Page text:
when I say you’re welcome
cause you really are
by Jano Klimas
I was thinking along and I was singing a song and ringing a bell hells bells tells a story very boring needless to say I didn’t need to stay say sorry today but when we all go down to the beach a towel to reach the sky so high you need sunscreen not this dream just for the day don’t get far behind you’ll lose your mind we are all friends and now it ends.
Cindy McBride, 4 June 2015
If an egg were to be opened like a
fingers pressed against the edge of
firmness we could start the whole
egg white and yolk and mixing by
bringing in the hand and then later
shaking it as if it were the sky full
of weather swirling the light and
the dark into a face and making it
all fall as one large and shining tear.
by d.n. simmers
So Much Depends Upon the Things Unspoken
Words unspoken even worse than words uttered correctly
breathing other people’s hearts of spirits.
Human beings are not old shoes to be discarded
thrown away, roughly kicked aside
not even given time to pick their wounds
or pick themselves up.
In relationship we should remember
do no harm.
by Joan Morelli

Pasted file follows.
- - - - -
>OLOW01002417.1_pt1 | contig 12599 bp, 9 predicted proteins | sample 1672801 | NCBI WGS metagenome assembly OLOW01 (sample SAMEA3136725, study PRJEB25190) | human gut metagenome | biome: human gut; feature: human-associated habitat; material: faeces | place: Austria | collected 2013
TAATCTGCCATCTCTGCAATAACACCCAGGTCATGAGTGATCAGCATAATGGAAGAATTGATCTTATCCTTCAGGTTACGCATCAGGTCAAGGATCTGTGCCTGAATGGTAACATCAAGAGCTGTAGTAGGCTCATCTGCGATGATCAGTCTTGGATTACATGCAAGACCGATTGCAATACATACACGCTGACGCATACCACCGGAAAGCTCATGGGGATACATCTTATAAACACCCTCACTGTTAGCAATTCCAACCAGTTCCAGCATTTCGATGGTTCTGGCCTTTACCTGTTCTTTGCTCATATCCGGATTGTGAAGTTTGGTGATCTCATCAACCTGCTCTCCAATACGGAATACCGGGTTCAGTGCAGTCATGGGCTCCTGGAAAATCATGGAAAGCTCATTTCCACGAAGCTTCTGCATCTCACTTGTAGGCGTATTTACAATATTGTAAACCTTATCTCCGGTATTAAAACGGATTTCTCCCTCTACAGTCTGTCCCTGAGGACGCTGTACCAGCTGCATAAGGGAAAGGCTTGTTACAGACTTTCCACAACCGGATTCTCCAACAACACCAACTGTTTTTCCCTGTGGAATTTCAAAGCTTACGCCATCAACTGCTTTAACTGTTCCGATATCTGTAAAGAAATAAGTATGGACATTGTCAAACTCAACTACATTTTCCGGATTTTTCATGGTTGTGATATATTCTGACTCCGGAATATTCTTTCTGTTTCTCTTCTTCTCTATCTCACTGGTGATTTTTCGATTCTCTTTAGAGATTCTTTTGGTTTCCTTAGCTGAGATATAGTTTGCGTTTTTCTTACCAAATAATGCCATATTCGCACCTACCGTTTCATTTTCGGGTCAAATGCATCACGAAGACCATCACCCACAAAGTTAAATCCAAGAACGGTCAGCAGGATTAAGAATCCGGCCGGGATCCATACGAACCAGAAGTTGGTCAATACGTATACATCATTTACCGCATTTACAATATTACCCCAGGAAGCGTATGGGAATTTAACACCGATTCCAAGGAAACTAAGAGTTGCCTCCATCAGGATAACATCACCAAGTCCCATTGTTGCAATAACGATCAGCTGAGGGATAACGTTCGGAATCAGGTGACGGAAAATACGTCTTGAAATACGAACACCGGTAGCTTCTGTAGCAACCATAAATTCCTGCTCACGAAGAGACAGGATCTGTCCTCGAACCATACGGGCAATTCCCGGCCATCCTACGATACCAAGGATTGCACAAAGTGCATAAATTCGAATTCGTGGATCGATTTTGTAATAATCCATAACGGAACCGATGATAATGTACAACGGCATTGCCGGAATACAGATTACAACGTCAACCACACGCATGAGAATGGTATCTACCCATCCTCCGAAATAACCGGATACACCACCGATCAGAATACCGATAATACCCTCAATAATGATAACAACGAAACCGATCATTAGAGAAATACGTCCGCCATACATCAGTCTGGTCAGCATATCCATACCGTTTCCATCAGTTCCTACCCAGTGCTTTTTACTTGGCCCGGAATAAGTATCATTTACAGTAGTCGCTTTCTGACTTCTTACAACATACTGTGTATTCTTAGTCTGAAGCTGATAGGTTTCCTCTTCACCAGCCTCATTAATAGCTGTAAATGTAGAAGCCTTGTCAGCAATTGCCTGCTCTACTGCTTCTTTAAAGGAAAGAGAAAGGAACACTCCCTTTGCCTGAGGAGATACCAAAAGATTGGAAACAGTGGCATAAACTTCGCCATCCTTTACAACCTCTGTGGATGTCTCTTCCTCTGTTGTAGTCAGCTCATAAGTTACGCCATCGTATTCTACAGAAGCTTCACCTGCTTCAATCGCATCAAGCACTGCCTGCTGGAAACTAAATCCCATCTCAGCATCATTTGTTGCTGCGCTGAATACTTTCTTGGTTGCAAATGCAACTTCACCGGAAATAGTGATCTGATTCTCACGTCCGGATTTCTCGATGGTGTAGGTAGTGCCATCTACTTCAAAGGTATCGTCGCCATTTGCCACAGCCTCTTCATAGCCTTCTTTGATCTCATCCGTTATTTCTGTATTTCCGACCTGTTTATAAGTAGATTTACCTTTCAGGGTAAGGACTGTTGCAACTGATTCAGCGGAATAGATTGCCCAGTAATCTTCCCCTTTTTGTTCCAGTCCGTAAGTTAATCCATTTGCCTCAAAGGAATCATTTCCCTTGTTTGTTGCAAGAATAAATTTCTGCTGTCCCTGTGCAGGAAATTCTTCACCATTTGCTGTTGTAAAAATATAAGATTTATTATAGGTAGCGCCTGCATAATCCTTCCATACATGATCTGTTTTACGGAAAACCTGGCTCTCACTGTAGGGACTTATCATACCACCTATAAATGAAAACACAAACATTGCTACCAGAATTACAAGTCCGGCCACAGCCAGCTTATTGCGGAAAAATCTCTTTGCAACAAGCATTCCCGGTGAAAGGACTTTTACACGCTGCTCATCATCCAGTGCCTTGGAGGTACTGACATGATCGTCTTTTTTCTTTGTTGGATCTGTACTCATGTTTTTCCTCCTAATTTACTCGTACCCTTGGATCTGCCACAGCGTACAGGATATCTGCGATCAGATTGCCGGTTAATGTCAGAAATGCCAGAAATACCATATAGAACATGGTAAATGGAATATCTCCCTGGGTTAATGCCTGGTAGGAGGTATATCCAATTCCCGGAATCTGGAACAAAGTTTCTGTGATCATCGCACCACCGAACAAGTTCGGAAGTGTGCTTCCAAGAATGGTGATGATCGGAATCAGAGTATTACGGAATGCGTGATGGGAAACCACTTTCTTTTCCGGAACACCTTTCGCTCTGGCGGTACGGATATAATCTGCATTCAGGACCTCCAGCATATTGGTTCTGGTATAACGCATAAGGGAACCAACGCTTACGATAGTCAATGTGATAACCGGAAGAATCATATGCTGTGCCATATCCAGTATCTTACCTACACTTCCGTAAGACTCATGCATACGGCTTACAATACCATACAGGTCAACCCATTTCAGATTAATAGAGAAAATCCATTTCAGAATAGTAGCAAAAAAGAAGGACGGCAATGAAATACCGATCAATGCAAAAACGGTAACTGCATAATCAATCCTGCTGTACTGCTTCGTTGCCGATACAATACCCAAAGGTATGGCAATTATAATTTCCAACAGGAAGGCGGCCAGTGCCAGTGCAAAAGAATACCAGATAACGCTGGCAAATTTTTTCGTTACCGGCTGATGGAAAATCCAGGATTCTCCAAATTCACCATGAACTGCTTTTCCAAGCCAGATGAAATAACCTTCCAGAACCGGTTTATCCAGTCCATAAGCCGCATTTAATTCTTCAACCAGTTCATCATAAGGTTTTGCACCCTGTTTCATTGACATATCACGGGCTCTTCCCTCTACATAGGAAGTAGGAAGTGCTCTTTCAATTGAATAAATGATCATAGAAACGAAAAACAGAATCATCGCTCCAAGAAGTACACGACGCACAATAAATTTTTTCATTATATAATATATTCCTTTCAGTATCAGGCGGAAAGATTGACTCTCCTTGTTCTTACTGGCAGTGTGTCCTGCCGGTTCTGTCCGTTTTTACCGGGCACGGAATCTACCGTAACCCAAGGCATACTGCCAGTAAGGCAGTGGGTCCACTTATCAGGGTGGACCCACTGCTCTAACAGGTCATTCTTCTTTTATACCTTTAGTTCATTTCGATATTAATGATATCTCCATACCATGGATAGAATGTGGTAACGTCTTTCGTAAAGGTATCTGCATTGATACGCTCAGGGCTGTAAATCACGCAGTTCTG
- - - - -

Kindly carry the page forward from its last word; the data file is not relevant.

A Word Jangling Game
Jangling with the jingle jangle
all the letters of the alphabets
as though they are written on caps,
and find out the many words
we can make with the jangles
through different combinations.
We are now jangling the words
and playing another game here.
We shuffle the tiles of words we made,
and place all the word tile
face down on the table.
We start to pick the different words,
to begin making senseless phrases,
or even meaningless sentences,
ones that confuse our audience
and the opponents we play with.
We jingle jangle words for fun’s sake
and make confusing gibberish sentences
and watch our audience’s faces
get confused and lost in the meanings.
by Ghia Aweida
where to start oh keep to me oh
sacred heart cart and lark
you’re looking smart smooth the
plain like a wayward dart
where to start is when to
stop lop and lap to leisure’s
breeze does the clusters
the night watchman please
marred banks and scuffled
heels tell yeah how it feels
not just joking and pre-
voken but broken
the clue is the sinew as
as your doldrum eyes
plead think not the mortar
as your creed
but the stallion horse
by Roger Stewart
little sock of baby’s breath rests
sadly beside the tender button
on the jokin front of the down side
inside the side of a wheeling clock